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Parrot's Feather

A popular aquatic garden plant that spreads with water currents, animals, boats/trailers and fishing gear. Dense stands can stagnate water, and increase breeding grounds for mosquitoes

Zebra/Quagga Mussels

These tiny freshwater mussels clog drains, damage infrastructure, and are very costly to control/eradicate learn more »

Giant Hogweed

A towering toxic invasive plant with WorkSafe BC regulations learn more »

Invasive Species Research Conference

Turning Science into Action! Co-hosted by Thompson Rivers University and the Invasive Species Council of BC. learn more »

European Fire Ant

A tiny ant with a toxic sting learn more »

Purple Loosestrife

An aggressive wetland invader that threatens plant and animal diversity learn more »

Orange Hawkweed

Also yellow, these invasive plants replace native vegetation along roadsides, and threaten areas not yet reforested learn more »

Japanese Knotweed

Grows aggressively through concrete, impacting roads and house foundations learn more »

Spotted Knapweed

A single plant spreads rapidly with up to 140,000 seeds per square metre learn more »

Scotch Broom

An evergreen shrub that invades rangelands, replaces forage plants, causes allergies in people, and is a serious competitor to conifer seedlings learn more »

Blueweed

Species
Echium vulgare

Blueweed (Echium vulgare) is a biennial to short-lived perennial, and considered regionally noxious under the BC Weed Control Act. Blueweed is commonly found on roadsides, drainage ditches, rights-of-way, fence lines, pastures, rangeland, and other disturbed areas. It is a concern in the Cariboo, Central Kootenay, Columbia-Shuswap, East Kootenay, Okanagan-Silmilkameem, and Thompson-Nicola Regional Districts.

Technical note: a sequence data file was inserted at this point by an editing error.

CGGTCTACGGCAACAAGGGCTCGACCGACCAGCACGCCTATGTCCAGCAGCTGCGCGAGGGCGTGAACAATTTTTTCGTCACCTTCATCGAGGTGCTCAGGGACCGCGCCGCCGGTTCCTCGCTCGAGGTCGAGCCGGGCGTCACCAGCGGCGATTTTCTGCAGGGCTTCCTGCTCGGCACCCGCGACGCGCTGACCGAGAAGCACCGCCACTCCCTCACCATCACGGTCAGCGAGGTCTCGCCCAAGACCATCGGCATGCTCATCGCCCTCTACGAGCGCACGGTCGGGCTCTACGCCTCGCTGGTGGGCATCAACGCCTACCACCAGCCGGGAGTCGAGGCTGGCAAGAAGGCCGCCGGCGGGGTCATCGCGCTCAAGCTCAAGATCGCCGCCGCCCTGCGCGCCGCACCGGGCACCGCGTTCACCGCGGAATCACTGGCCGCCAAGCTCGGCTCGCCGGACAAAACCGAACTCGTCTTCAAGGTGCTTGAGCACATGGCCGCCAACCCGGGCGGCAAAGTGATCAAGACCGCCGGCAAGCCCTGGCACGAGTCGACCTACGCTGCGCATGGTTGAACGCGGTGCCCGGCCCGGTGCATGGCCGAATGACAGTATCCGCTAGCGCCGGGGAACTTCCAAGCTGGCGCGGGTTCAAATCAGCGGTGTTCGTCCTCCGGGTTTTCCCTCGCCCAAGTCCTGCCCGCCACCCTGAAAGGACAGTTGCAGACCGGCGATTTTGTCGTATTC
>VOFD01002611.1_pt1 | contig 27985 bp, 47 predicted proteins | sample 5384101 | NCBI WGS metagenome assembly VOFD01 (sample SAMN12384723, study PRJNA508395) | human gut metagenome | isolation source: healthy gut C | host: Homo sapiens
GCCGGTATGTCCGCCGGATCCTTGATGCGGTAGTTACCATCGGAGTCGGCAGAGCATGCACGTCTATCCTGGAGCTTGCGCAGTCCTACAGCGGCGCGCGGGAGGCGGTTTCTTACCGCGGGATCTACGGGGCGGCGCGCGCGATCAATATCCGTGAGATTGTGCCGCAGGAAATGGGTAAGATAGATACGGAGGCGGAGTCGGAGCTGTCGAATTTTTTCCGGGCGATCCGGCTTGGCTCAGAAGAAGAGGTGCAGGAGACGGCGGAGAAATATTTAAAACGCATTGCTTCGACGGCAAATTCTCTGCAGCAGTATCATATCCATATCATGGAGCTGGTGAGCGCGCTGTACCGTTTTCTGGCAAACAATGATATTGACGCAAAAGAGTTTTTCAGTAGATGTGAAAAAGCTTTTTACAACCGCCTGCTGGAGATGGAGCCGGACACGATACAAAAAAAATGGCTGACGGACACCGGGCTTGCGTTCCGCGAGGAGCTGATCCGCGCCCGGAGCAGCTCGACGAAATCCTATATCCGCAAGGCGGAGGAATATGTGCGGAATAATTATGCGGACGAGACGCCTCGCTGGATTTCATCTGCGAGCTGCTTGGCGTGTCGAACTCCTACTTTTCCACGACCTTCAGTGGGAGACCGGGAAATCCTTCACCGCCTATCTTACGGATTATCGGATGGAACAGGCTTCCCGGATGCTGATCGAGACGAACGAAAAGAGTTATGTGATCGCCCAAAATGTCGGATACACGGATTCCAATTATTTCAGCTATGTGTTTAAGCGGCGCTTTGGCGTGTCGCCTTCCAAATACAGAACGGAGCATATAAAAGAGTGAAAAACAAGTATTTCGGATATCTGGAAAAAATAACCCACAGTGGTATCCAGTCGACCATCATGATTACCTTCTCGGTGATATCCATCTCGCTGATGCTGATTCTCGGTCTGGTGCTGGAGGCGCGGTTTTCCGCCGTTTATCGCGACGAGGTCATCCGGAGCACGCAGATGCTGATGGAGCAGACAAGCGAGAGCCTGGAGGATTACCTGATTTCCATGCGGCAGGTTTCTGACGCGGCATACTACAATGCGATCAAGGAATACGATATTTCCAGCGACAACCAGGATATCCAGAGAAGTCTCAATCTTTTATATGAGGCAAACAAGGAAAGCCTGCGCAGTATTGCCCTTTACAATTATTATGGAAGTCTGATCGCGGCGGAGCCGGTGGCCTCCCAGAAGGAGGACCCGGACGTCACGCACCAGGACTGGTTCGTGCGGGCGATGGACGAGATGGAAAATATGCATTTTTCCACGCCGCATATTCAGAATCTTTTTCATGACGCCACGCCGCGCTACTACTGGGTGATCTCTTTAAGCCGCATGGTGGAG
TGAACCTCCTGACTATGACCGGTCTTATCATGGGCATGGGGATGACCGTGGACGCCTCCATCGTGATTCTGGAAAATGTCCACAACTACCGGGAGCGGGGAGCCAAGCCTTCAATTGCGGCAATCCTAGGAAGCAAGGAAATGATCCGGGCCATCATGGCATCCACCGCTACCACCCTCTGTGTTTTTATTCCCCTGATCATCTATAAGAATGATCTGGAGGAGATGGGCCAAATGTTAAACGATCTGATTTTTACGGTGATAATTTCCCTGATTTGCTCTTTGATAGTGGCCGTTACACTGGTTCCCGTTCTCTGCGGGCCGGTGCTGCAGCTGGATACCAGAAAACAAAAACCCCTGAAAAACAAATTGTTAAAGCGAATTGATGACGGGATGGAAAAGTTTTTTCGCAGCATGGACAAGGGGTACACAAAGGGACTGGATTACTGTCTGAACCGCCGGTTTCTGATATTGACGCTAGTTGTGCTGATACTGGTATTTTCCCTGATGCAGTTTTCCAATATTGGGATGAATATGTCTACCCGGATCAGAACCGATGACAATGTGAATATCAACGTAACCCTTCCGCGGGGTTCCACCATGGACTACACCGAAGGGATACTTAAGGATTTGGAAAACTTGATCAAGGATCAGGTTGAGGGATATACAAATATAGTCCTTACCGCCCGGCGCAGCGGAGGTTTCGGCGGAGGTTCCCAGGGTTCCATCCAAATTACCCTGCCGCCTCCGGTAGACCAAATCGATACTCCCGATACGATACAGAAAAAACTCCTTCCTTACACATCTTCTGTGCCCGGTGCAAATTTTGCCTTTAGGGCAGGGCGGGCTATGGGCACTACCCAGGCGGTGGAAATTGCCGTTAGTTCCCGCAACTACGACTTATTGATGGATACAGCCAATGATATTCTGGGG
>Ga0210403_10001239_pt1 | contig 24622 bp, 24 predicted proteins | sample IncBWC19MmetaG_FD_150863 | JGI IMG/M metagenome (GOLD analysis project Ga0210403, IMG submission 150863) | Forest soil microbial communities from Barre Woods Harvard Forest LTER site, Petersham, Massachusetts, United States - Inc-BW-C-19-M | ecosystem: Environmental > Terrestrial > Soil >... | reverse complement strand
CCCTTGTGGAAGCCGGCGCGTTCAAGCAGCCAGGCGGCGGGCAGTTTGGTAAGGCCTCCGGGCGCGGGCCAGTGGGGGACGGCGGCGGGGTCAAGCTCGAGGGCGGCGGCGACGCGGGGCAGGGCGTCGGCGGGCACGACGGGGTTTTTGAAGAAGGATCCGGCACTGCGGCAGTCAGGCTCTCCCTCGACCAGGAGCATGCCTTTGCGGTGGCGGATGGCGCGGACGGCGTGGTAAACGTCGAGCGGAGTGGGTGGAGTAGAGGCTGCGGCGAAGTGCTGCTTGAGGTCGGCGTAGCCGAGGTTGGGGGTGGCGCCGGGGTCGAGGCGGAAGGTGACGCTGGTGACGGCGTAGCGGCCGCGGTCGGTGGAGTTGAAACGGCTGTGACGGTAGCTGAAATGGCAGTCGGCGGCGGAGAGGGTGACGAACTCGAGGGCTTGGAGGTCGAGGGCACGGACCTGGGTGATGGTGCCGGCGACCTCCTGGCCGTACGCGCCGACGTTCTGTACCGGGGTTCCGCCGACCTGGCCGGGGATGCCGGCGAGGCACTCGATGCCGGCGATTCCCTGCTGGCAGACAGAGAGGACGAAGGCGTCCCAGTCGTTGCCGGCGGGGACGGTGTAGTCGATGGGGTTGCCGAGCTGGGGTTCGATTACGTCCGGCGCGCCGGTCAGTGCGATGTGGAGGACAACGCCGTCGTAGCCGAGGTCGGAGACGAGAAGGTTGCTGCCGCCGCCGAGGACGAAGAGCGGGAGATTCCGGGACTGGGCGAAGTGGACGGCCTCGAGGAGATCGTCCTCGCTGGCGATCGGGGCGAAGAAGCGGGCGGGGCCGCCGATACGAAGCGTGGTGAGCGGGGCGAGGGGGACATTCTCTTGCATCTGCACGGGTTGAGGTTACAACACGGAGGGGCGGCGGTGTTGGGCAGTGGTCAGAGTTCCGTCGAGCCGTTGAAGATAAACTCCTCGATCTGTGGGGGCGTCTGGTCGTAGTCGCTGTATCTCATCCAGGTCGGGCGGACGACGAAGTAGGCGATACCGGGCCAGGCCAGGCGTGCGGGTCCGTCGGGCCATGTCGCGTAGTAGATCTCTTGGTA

Blueweed has bright blue blossoms found on the upper side of short, rough stems, and grow 30-80 centimetres in height at maturity. Hairy stems are painful to the touch, and hairs often have swollen dark bases that form noticeable flecks. Leaves become progressively smaller as they approach the top of the plant.

Blueweed reproduces up to 2800 seeds per plant. Seeds are generally dropped in the immediate vicinity of the parent plant, but can be distributed further by animals as the rough seeds stick to clothing, hair and feathers. Blueweed invades pastures and rangelands; thus, infestations are associated with some economic losses.

A few native and ornamental alternatives to plant instead of blueweed include: Large-leaved Lupine; Blue Hyssop; Woodland Sage; Penstemon; and Larkspur. Read more about these alternatives in the Grow Me Instead booklet for BC.

TIPS Factsheets

Gallery: Blueweed